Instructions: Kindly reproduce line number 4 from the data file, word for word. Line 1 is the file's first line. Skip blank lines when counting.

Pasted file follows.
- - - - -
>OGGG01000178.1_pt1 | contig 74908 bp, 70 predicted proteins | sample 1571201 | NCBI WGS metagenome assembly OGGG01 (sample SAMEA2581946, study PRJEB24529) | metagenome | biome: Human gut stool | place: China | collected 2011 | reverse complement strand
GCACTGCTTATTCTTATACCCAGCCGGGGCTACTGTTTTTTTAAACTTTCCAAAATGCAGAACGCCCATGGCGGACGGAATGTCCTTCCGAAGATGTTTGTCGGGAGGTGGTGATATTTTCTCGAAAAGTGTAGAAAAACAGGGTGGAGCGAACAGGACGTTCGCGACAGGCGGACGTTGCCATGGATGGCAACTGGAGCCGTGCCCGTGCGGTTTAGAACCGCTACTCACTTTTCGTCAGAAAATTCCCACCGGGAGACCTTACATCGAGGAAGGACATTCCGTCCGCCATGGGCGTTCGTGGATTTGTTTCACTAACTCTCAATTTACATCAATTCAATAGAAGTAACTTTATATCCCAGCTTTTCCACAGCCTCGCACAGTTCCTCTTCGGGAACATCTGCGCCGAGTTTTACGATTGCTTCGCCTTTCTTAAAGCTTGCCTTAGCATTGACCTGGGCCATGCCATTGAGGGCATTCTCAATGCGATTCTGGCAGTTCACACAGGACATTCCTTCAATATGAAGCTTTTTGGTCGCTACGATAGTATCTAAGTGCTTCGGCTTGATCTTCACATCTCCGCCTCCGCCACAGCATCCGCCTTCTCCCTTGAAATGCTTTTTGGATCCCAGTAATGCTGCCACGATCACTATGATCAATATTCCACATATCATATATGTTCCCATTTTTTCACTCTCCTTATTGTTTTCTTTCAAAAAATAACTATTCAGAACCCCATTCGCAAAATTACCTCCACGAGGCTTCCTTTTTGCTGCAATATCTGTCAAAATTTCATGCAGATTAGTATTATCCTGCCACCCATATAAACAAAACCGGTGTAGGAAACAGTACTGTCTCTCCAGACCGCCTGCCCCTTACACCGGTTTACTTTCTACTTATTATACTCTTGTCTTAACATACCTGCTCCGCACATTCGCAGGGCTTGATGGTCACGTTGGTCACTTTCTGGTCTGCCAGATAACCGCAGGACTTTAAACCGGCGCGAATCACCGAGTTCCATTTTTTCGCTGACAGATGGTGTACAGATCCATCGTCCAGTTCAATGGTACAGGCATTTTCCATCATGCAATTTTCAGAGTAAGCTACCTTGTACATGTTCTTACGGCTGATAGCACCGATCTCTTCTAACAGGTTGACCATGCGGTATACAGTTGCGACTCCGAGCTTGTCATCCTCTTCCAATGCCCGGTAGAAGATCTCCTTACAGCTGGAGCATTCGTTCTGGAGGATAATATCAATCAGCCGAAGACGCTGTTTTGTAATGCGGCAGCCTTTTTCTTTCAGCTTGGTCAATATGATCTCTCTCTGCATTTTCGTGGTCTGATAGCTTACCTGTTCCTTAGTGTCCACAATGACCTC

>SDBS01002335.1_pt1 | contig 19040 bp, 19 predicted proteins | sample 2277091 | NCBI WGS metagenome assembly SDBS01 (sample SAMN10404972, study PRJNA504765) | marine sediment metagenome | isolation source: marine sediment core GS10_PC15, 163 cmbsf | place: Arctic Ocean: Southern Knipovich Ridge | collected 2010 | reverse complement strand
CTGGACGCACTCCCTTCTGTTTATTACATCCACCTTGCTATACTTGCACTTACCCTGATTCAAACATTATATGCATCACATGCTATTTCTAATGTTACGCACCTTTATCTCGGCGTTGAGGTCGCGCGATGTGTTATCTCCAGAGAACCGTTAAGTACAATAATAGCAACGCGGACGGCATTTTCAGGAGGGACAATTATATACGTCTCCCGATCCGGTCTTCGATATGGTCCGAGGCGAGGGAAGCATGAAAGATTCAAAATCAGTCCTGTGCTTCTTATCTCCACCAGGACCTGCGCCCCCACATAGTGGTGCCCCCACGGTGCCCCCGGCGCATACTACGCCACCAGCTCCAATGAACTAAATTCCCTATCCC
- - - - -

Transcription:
CTGGACGCACTCCCTTCTGTTTATTACATCCACCTTGCTATACTTGCACTTACCCTGATTCAAACATTATATGCATCACATGCTATTTCTAATGTTACGCACCTTTATCTCGGCGTTGAGGTCGCGCGATGTGTTATCTCCAGAGAACCGTTAAGTACAATAATAGCAACGCGGACGGCATTTTCAGGAGGGACAATTATATACGTCTCCCGATCCGGTCTTCGATATGGTCCGAGGCGAGGGAAGCATGAAAGATTCAAAATCAGTCCTGTGCTTCTTATCTCCACCAGGACCTGCGCCCCCACATAGTGGTGCCCCCACGGTGCCCCCGGCGCATACTACGCCACCAGCTCCAATGAACTAAATTCCCTATCCC